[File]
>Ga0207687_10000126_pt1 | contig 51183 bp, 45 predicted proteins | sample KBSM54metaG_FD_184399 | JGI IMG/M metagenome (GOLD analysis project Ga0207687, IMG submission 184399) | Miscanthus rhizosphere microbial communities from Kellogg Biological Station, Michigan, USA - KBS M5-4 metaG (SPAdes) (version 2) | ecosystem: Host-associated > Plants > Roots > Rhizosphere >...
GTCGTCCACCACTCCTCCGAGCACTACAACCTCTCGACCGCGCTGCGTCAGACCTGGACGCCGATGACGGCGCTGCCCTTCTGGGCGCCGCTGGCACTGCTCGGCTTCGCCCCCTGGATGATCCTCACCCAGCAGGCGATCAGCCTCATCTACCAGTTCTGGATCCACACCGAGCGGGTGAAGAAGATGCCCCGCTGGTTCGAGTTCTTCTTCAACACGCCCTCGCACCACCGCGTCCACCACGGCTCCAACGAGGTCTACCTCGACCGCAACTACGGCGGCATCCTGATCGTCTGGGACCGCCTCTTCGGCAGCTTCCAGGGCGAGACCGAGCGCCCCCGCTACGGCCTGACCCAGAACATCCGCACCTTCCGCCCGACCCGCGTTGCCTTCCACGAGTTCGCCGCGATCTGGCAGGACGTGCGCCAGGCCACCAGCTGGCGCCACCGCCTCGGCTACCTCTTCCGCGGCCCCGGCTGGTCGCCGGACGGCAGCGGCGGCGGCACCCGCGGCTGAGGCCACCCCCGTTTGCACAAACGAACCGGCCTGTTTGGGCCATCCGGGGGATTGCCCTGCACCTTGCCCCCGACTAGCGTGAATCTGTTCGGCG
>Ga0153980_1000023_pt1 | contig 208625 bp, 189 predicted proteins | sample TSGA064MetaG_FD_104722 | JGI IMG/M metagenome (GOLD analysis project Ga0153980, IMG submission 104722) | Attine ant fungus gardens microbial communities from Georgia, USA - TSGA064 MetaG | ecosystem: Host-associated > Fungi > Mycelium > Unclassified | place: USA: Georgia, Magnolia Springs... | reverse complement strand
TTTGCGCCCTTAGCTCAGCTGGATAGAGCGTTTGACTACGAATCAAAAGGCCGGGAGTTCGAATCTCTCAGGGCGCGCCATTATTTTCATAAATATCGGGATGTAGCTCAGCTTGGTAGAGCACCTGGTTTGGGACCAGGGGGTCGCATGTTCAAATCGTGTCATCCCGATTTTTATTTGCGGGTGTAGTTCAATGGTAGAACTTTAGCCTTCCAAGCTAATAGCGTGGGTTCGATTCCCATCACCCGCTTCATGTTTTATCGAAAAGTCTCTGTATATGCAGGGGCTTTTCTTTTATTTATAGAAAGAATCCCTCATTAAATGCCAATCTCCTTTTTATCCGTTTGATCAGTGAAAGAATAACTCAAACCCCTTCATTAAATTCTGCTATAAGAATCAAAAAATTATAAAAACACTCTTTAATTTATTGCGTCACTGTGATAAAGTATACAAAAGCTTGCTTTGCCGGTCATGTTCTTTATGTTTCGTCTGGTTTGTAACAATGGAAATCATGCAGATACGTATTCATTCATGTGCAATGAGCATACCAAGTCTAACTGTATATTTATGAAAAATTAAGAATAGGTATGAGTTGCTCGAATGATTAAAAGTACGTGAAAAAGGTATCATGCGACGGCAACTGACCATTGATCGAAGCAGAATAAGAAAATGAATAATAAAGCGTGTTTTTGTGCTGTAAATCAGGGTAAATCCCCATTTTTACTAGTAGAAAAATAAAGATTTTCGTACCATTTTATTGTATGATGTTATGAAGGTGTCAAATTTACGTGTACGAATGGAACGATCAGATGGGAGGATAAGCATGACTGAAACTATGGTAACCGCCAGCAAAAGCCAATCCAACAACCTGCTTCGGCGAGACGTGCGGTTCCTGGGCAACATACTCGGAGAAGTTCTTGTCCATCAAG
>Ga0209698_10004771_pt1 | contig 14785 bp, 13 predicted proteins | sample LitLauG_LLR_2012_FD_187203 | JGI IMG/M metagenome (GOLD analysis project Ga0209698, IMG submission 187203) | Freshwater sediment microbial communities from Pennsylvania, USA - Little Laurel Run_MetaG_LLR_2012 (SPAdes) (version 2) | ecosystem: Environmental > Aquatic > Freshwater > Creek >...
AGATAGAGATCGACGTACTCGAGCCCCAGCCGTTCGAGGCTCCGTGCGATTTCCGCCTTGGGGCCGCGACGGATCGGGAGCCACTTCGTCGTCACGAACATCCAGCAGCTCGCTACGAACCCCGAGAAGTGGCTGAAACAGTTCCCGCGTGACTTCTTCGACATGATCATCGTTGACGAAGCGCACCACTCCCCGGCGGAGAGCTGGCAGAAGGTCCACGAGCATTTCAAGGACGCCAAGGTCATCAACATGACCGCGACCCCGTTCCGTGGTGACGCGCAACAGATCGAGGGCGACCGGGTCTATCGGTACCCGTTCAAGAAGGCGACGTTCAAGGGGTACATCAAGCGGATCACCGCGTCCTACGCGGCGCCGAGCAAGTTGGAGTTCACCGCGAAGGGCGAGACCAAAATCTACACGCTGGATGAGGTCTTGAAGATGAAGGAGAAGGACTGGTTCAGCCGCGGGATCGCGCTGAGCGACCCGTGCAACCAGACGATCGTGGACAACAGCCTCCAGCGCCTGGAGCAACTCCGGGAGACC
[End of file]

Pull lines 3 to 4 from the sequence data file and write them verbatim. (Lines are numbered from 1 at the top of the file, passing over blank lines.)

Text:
>Ga0153980_1000023_pt1 | contig 208625 bp, 189 predicted proteins | sample TSGA064MetaG_FD_104722 | JGI IMG/M metagenome (GOLD analysis project Ga0153980, IMG submission 104722) | Attine ant fungus gardens microbial communities from Georgia, USA - TSGA064 MetaG | ecosystem: Host-associated > Fungi > Mycelium > Unclassified | place: USA: Georgia, Magnolia Springs... | reverse complement strand
TTTGCGCCCTTAGCTCAGCTGGATAGAGCGTTTGACTACGAATCAAAAGGCCGGGAGTTCGAATCTCTCAGGGCGCGCCATTATTTTCATAAATATCGGGATGTAGCTCAGCTTGGTAGAGCACCTGGTTTGGGACCAGGGGGTCGCATGTTCAAATCGTGTCATCCCGATTTTTATTTGCGGGTGTAGTTCAATGGTAGAACTTTAGCCTTCCAAGCTAATAGCGTGGGTTCGATTCCCATCACCCGCTTCATGTTTTATCGAAAAGTCTCTGTATATGCAGGGGCTTTTCTTTTATTTATAGAAAGAATCCCTCATTAAATGCCAATCTCCTTTTTATCCGTTTGATCAGTGAAAGAATAACTCAAACCCCTTCATTAAATTCTGCTATAAGAATCAAAAAATTATAAAAACACTCTTTAATTTATTGCGTCACTGTGATAAAGTATACAAAAGCTTGCTTTGCCGGTCATGTTCTTTATGTTTCGTCTGGTTTGTAACAATGGAAATCATGCAGATACGTATTCATTCATGTGCAATGAGCATACCAAGTCTAACTGTATATTTATGAAAAATTAAGAATAGGTATGAGTTGCTCGAATGATTAAAAGTACGTGAAAAAGGTATCATGCGACGGCAACTGACCATTGATCGAAGCAGAATAAGAAAATGAATAATAAAGCGTGTTTTTGTGCTGTAAATCAGGGTAAATCCCCATTTTTACTAGTAGAAAAATAAAGATTTTCGTACCATTTTATTGTATGATGTTATGAAGGTGTCAAATTTACGTGTACGAATGGAACGATCAGATGGGAGGATAAGCATGACTGAAACTATGGTAACCGCCAGCAAAAGCCAATCCAACAACCTGCTTCGGCGAGACGTGCGGTTCCTGGGCAACATACTCGGAGAAGTTCTTGTCCATCAAG